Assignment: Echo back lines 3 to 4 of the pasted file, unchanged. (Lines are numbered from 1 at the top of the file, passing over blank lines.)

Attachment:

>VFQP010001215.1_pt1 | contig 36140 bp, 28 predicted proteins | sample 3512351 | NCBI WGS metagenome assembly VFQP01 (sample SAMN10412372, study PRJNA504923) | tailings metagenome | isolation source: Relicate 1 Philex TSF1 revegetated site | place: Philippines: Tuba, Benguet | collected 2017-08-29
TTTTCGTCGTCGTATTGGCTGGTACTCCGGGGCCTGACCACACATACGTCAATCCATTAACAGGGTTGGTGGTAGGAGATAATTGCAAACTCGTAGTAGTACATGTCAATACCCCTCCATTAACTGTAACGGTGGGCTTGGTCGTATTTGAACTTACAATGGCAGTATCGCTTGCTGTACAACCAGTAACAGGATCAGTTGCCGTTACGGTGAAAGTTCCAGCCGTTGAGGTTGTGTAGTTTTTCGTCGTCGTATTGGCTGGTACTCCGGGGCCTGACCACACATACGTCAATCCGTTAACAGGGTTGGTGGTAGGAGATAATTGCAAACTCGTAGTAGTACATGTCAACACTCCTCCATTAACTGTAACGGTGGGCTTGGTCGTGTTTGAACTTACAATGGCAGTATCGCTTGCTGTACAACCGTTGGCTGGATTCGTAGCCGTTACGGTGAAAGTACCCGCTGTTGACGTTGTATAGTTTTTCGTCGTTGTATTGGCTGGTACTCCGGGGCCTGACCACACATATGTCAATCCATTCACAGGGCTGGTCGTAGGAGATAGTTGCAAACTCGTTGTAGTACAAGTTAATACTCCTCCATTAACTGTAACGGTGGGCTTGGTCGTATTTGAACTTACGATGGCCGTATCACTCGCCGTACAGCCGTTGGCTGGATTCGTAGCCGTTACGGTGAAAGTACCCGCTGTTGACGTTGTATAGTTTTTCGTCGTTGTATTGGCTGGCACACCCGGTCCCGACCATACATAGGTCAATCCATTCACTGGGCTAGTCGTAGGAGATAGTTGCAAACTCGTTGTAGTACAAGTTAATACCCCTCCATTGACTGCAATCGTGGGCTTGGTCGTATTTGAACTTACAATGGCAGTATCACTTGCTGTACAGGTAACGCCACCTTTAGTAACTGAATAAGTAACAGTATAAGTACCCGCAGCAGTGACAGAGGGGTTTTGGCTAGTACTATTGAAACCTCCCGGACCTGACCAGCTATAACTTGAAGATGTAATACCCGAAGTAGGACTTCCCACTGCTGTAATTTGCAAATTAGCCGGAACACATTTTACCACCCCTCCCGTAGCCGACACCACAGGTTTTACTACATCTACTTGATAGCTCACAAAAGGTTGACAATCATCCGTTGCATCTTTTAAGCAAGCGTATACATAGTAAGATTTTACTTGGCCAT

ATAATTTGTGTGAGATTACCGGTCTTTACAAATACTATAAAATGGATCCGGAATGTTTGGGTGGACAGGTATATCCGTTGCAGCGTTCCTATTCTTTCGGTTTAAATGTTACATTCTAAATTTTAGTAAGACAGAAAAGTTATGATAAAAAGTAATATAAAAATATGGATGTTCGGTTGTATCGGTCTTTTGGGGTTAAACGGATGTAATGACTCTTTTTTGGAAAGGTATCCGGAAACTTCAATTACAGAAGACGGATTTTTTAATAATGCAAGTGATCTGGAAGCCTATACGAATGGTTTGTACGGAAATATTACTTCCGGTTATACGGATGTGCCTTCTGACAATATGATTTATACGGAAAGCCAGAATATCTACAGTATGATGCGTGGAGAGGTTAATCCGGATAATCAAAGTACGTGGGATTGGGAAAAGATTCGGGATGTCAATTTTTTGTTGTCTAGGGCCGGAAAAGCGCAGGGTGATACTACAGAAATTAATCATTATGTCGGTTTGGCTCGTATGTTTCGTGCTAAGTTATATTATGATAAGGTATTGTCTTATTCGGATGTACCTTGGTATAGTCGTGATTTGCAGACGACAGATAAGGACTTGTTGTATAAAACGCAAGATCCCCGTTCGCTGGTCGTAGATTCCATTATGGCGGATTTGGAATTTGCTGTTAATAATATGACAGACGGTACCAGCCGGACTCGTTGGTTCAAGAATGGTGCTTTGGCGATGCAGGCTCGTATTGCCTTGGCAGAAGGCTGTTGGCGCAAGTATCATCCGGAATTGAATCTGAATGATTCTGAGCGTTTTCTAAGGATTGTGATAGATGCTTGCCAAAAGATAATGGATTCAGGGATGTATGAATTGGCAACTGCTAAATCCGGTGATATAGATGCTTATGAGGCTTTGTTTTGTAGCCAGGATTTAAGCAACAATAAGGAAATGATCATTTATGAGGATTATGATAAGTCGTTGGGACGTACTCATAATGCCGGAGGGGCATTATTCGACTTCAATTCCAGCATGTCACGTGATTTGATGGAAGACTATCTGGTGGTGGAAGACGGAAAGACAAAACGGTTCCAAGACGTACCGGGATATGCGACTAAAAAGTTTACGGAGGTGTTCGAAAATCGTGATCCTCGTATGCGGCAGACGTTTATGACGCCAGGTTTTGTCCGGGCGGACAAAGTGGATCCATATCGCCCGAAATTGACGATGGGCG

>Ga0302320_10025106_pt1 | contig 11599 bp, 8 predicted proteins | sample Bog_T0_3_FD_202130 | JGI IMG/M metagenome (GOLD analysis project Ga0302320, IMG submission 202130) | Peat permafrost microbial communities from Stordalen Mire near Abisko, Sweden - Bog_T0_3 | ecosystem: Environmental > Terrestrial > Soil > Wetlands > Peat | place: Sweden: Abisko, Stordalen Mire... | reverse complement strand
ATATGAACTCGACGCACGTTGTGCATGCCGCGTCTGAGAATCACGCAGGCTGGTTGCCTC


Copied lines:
ATAATTTGTGTGAGATTACCGGTCTTTACAAATACTATAAAATGGATCCGGAATGTTTGGGTGGACAGGTATATCCGTTGCAGCGTTCCTATTCTTTCGGTTTAAATGTTACATTCTAAATTTTAGTAAGACAGAAAAGTTATGATAAAAAGTAATATAAAAATATGGATGTTCGGTTGTATCGGTCTTTTGGGGTTAAACGGATGTAATGACTCTTTTTTGGAAAGGTATCCGGAAACTTCAATTACAGAAGACGGATTTTTTAATAATGCAAGTGATCTGGAAGCCTATACGAATGGTTTGTACGGAAATATTACTTCCGGTTATACGGATGTGCCTTCTGACAATATGATTTATACGGAAAGCCAGAATATCTACAGTATGATGCGTGGAGAGGTTAATCCGGATAATCAAAGTACGTGGGATTGGGAAAAGATTCGGGATGTCAATTTTTTGTTGTCTAGGGCCGGAAAAGCGCAGGGTGATACTACAGAAATTAATCATTATGTCGGTTTGGCTCGTATGTTTCGTGCTAAGTTATATTATGATAAGGTATTGTCTTATTCGGATGTACCTTGGTATAGTCGTGATTTGCAGACGACAGATAAGGACTTGTTGTATAAAACGCAAGATCCCCGTTCGCTGGTCGTAGATTCCATTATGGCGGATTTGGAATTTGCTGTTAATAATATGACAGACGGTACCAGCCGGACTCGTTGGTTCAAGAATGGTGCTTTGGCGATGCAGGCTCGTATTGCCTTGGCAGAAGGCTGTTGGCGCAAGTATCATCCGGAATTGAATCTGAATGATTCTGAGCGTTTTCTAAGGATTGTGATAGATGCTTGCCAAAAGATAATGGATTCAGGGATGTATGAATTGGCAACTGCTAAATCCGGTGATATAGATGCTTATGAGGCTTTGTTTTGTAGCCAGGATTTAAGCAACAATAAGGAAATGATCATTTATGAGGATTATGATAAGTCGTTGGGACGTACTCATAATGCCGGAGGGGCATTATTCGACTTCAATTCCAGCATGTCACGTGATTTGATGGAAGACTATCTGGTGGTGGAAGACGGAAAGACAAAACGGTTCCAAGACGTACCGGGATATGCGACTAAAAAGTTTACGGAGGTGTTCGAAAATCGTGATCCTCGTATGCGGCAGACGTTTATGACGCCAGGTTTTGTCCGGGCGGACAAAGTGGATCCATATCGCCCGAAATTGACGATGGGCG

>Ga0302320_10025106_pt1 | contig 11599 bp, 8 predicted proteins | sample Bog_T0_3_FD_202130 | JGI IMG/M metagenome (GOLD analysis project Ga0302320, IMG submission 202130) | Peat permafrost microbial communities from Stordalen Mire near Abisko, Sweden - Bog_T0_3 | ecosystem: Environmental > Terrestrial > Soil > Wetlands > Peat | place: Sweden: Abisko, Stordalen Mire... | reverse complement strand